I think the closest you can get is this disk image function in conjunction with the Key Chain. But I have a feeling that when a sucker steals your Mac in the sleep state along with your memory card, he will have a complete access to your data because the key chain still is open, am I right?
  3. yamadataro macrumors 6502

    I've just read some article about PGP Corporation's software releases today. We have to wait till November, but they seem to offer a comprehensive easy-to-use security solution for disk management, email and instant messaging for all of the major platform including Mac OS 9 / X, Windows, Palm and PocketPC.

    PGP disk software can encrypt a whole disk system on the fly.

    Their product page even says that you can sync your key (password) between your Mac and Palm.

    Sounds like a promissing product.

  4. awrc thread starter macrumors regular

    Apr 20, 2002
    Milwaukee, WI
    I'm not too concerned about someone having access to my actual machine, more that if the keychain gets dropped they won't get everything without a fight :D Yes, it sounds like the new version of Disk Utility might offer what I need.

    Last time my apartment was burgled they stole the actual physical software as well as the machines, so having the serials encrypted on a keychain wouldn't have done me much good anyway. Also, if worst comes to worst, I've got a lockdown kit with a really good padlock to prevent anything untoward happening to the Mac.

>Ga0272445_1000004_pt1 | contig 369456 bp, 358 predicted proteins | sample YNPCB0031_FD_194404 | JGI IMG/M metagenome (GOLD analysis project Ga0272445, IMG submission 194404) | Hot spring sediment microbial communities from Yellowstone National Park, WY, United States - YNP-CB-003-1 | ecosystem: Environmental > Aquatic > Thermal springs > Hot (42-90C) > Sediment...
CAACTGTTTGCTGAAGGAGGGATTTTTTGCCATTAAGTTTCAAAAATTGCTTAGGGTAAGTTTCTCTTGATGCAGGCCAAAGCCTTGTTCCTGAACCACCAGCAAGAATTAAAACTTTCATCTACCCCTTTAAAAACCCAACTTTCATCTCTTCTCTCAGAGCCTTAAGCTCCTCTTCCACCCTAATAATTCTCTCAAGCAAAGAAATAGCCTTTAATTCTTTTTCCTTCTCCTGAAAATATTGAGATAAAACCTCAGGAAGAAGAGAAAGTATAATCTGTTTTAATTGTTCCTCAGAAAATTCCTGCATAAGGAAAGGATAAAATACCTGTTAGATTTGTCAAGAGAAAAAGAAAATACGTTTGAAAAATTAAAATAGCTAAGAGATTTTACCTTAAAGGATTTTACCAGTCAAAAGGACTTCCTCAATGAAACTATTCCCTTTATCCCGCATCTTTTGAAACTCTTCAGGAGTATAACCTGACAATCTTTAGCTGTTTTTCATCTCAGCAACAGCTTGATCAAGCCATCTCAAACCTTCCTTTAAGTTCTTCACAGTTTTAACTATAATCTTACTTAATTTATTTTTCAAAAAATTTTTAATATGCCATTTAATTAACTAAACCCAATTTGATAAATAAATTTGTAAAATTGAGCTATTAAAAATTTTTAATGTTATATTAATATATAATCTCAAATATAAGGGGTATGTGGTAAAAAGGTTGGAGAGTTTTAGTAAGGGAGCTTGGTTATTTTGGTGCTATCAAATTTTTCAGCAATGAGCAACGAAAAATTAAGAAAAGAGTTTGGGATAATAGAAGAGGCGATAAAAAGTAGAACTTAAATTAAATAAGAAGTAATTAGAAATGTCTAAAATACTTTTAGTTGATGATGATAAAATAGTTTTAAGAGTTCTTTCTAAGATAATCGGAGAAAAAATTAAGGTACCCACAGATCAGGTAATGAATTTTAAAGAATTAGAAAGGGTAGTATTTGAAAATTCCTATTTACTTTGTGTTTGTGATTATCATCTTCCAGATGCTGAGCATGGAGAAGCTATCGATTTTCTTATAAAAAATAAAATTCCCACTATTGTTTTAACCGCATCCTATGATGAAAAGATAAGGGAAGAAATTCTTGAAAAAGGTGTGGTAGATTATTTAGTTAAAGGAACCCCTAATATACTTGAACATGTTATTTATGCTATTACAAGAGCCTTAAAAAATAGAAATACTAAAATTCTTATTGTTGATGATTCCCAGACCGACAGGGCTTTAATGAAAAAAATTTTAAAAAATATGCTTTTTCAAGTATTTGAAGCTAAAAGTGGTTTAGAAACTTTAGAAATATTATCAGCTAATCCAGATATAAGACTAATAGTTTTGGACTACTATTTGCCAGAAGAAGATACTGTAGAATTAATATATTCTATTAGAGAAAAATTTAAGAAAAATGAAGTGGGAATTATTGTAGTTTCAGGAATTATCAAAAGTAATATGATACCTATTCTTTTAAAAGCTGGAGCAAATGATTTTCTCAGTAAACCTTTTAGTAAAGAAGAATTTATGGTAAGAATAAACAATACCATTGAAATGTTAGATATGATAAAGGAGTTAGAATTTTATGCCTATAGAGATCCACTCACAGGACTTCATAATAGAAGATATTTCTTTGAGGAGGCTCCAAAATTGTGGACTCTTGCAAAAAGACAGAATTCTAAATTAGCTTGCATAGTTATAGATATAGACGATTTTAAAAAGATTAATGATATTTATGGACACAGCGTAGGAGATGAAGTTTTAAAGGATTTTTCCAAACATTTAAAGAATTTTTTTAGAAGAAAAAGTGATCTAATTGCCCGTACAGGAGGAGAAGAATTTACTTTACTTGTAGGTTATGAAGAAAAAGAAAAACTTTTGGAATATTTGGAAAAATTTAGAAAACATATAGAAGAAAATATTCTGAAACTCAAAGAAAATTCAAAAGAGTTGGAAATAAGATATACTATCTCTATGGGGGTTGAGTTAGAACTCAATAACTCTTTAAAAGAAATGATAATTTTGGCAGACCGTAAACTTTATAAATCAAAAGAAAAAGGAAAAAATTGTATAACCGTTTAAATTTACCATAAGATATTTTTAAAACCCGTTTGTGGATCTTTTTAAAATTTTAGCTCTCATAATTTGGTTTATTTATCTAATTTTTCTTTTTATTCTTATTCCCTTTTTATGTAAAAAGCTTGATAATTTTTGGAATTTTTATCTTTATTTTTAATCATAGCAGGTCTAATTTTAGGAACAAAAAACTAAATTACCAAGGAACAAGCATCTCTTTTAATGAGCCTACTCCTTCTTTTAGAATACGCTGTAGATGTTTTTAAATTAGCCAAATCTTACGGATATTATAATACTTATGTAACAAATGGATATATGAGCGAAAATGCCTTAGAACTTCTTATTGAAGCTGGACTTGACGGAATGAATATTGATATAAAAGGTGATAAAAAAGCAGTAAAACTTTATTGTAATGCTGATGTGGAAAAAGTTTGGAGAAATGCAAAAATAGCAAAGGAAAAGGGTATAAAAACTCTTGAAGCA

Yes, but he's going to have to steal the UPS as well and carry the whole assembly down six flights of stairs very quickly if he doesn't want the machine to go from the sleep state to the off state :D
  5. yamadataro macrumors 6502

    Uh, I've never worried about my desktop mac to be an issue of security. It's my powerbooks and palms that I'm worried about. I mean my desktop is always in a secure environment (e.g. my room). But I guess you had some uninvited guests to your room. huh?

    Nothing beats a good pad lock! That's the winner:cool:

    I remember using a chain & pad lock product called a Manhattan Chain for my bike when I was living in NY. It was heavy as hell, but whoever trying to steal my bike had to use a powertool and work on it for like 5 min, compared with 3 sec. with wire lock. It might have been easier to cut the bike itself!

    Oh, and I remember that older powerbooks had hard drives which were easy to remove. The manual actually said that you can do so for security reasons!